BY CHRIS MCNULTY
EUROPEAN middleweight boxing champion Jason Quigley says that sheer belief has been the foundation for Donegal’s golden period.
The Ballybofey man has always had boxing at the top of his list, but as an underage player he donned the colours of Sean MacCumhaills and Donegal. Indeed, he was a very impressive performer for the county hurlers, as well as playing some Gaelic football.
“It was more of a past time and boxing was alway my game,” says Quigley.
He’s retained an interest in the affairs of his local club and the county team. A sportsman at the height of his powers right now, Quigley admires the transformation of Donegal.
“There is an old saying that I think sums them up and something I live by myself: You only achieve what you believe,” says the 22-year old.
“If you believe in something that is realistic then there’s nothing, only yourself, to stop you from doing it. If it is in your DNA you can make it happen.
“Jim McGuinness has given Donegal real inspiration and belief. He has instilled that into them.
“Donegal always had talented players, but they didn’t have belief when it came to the big days.
“Now, they work so hard and they’re getting the success they deserve.”
The lonliness of the boxer is in stark contrast to a team of 15 men heading for combat, but Quigley sees similarities in the approaches of both – and in the outcomes of their preparation.
He said: “They way they have played and the way they’ve won has been very like a boxer. They had a good, fast start against Mayo in the All-Ireland final. In boxing, you need a good start in the first round. You need to be in control of the fight. Donegal always try to take control of a match from the start. It’s vital.
“Donegal finish well too. When the opposition are beginning to tire in the last ten minutes they start picking them off, they start to really press the button. When you see them turning the heat up like that, it gives you an insight into their mental toughness.
”Loads of times you see boxers going into the ring, trying to win but forgetting how to win. The things like the wristbands the Donegal team wear are simple, but so effective. Sometimes big crowds and atmosphere can have an adverse effect on you, but the wristbands have simple messages. They help the players keep the focus – and help them know how to win.”
Last month, Quigley defeated Bogdan Juratoni to win the European Elite Senior middleweight title. His road to glory was no cakewalk, having had to get over Austrian Arbi Charkaev, German Stefan Haertel and the world number 1, Evhen Khytrov, from Estonia.
There is a bloodymindedness and a determination about him that is not alien in the Donegal dressing room. Quigely’s career has been marked by writing little nuggets of history, like the stanza that lists him as the only Irish boxer ever to have won three European titles.
Quigley has a resilience about him, too. “No-one wanted it more than me,” he said after topping the continent in Donetsk.
Quigley believes that Donegal can win again – by following the trusted mantra of belief.
He said: “Donegal have all the signs of champions. To win something once is fantastic, but the class is told in how a team comes back to win it again. Donegal defended Ulster really well last year and they pushed on. They improved, like all good teams and sports people do.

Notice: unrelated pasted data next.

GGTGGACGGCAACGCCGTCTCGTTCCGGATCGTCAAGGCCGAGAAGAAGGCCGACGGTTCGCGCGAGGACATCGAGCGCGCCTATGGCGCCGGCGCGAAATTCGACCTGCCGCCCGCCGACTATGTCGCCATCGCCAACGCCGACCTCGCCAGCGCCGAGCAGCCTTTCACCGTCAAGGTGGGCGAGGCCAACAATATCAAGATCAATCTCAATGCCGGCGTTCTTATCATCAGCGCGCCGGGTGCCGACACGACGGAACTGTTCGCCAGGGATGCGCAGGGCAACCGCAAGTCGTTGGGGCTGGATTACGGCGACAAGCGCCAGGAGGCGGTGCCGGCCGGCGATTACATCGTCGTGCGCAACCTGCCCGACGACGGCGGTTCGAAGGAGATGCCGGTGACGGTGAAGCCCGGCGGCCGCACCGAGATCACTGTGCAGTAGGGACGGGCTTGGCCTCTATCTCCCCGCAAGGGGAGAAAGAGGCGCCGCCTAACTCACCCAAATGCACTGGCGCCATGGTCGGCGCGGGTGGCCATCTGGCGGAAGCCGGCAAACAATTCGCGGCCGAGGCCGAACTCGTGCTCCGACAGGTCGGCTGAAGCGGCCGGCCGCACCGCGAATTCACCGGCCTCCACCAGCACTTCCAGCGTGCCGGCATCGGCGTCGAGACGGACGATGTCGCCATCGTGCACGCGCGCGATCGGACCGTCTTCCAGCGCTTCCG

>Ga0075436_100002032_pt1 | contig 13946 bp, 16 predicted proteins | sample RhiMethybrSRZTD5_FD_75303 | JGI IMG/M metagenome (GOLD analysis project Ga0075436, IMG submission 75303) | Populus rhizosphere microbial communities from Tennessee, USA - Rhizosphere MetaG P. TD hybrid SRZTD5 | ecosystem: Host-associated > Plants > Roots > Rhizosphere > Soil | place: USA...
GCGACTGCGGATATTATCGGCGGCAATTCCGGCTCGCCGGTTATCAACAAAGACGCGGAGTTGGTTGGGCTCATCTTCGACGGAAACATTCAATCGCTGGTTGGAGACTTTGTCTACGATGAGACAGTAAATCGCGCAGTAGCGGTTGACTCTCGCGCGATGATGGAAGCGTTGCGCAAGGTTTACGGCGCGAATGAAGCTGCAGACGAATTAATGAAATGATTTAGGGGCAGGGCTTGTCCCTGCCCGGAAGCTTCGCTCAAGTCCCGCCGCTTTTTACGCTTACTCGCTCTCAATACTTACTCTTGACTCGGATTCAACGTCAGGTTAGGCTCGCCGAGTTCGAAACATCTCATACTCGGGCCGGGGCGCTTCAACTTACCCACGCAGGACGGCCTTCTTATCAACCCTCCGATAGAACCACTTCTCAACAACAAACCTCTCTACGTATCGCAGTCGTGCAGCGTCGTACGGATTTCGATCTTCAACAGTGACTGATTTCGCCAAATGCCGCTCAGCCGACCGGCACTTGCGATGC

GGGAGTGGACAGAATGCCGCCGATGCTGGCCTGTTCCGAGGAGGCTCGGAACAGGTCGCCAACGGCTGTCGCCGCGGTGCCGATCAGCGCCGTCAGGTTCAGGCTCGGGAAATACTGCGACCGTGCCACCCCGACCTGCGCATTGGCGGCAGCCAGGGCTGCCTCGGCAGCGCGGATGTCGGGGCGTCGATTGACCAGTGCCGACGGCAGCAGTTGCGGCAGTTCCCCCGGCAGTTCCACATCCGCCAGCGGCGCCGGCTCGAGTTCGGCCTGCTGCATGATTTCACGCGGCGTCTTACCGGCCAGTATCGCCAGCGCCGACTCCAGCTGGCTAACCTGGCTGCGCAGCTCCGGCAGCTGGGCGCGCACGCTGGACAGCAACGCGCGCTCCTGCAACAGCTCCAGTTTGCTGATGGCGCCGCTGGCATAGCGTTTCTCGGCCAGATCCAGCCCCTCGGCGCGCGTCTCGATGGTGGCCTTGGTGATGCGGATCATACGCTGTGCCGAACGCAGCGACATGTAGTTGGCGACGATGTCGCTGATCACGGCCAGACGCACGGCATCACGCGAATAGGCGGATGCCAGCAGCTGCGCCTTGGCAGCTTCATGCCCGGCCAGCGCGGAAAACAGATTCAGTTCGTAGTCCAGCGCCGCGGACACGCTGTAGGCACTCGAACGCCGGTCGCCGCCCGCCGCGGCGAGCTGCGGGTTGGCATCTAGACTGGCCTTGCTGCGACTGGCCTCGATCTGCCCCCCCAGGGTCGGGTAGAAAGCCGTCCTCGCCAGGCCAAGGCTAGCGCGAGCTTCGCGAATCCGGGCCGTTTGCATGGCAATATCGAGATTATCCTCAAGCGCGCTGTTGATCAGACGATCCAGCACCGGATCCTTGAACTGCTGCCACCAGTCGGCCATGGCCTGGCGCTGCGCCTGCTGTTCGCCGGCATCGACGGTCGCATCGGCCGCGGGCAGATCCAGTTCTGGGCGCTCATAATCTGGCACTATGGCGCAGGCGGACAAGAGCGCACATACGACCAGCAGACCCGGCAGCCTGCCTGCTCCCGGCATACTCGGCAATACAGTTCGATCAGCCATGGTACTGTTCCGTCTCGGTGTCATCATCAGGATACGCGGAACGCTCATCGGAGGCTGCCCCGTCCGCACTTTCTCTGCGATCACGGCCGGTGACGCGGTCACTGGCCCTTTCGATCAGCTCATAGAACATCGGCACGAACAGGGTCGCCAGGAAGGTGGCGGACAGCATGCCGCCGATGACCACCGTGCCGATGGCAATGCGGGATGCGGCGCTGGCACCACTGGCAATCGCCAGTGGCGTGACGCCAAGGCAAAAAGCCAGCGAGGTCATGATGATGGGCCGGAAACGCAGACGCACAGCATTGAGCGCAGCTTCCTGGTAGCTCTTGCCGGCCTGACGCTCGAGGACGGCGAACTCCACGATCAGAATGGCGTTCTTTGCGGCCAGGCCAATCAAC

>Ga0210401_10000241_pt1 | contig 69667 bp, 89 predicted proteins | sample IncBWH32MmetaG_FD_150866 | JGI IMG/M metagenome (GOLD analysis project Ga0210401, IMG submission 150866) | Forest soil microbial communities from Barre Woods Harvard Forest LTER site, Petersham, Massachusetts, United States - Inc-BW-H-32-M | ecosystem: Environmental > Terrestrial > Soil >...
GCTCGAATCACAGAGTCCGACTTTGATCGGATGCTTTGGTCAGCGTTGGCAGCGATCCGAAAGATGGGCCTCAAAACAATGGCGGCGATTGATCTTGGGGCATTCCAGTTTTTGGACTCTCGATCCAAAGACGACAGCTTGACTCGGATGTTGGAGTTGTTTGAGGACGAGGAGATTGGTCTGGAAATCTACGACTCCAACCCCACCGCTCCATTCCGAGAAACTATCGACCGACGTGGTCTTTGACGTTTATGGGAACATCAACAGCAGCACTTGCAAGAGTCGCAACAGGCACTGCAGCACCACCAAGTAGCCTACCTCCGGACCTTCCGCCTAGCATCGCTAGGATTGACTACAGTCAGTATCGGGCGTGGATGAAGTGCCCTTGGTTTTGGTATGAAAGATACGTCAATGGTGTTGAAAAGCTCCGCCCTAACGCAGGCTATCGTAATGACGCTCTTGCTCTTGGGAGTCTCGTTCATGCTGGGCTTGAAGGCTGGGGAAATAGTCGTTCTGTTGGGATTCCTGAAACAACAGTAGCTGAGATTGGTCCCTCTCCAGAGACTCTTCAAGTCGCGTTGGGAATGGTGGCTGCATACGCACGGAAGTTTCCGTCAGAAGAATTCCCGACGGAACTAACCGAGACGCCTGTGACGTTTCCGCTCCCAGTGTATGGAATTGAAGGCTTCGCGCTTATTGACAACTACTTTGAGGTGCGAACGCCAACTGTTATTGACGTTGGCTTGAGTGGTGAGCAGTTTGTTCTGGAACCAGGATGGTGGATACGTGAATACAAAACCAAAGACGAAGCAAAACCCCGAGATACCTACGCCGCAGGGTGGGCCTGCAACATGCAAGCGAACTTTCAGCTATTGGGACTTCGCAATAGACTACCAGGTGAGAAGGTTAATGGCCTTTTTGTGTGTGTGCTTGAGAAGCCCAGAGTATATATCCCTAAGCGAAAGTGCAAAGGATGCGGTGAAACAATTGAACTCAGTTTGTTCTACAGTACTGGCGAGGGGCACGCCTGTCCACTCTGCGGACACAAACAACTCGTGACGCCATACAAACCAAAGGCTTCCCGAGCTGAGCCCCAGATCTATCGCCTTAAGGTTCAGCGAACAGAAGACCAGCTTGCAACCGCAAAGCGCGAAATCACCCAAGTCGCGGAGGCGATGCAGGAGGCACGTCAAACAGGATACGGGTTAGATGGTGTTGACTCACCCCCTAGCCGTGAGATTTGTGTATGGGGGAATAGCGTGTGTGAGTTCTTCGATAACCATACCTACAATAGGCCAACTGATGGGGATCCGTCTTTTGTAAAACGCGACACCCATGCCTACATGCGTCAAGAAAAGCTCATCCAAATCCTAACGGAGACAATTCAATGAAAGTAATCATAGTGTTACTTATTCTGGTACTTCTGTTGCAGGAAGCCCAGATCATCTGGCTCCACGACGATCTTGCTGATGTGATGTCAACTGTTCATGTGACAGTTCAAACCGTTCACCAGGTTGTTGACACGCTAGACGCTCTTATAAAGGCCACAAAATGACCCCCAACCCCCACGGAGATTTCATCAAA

“They can be champions again because they believe they can be champions again.”
OTHERS WHO COULD HAVE BEEN…
1 Seamus Coleman
WHAT might have been had Sligo Rovers and Everton not come calling.
But for the break that allowed him climb the professional football ladder, Coleman is a man who would almost certainly be a part of the current Donegal team. Before his signing with Sligo, Coleman had made strides with his native Killybegs and played on the Donegal minor team, operating in the main at centre half-back. He’d had successes with both, but his destiny lay elsewhere.
“Seamus is a player that would be with us now, because he was a brilliant minor,” Jim McGuinness said recently.
“He would be with us. I’m sure he would probably be in the team because he was Michael Murphy, Leo McLoone’s vintage. A hard working, industrious attitude with a serious sprinkling of quality.”
2 Willie McLaughlin
WILLIE McLaughlin is better known for his exploits in the boxing ring, but he’s a dab hand at Gaelic football, too.
The former Irish welterweight champion won a silver medal at the 2009 European Senior Championships in Odense, Denmark and has competed for Milano Thunder in the World Series of Boxing.
McLaughlin regularly turns out for Buncrana in Division 2 of the All-County League. Operating at wing-back or wing-forward, he has caught the eye thanks to his exceptional fitness and exemplary discipline. During the reign of John Joe Doherty, McLaughlin attened a couple of trial games and was said to have performed well. Boxing, though, has always been his number one.
3 Darren McBrearty
THE 1,500m athletics ace played all the way up to minor level for Letterkenny Gaels. With a talented underage team at the Glebe, McBrearty played at midfield on teams that would have competed at Division 1 level. Indeed, they reached semi-finals in League and Championship during his playing days, before athletics took over.
McBrearty played on the Gaels team that won the Under 16 Division 2 final against Naomh Mhuire in 2007.
Gavin Browne says hurling was the only sport that came into the equation when he was growing up in...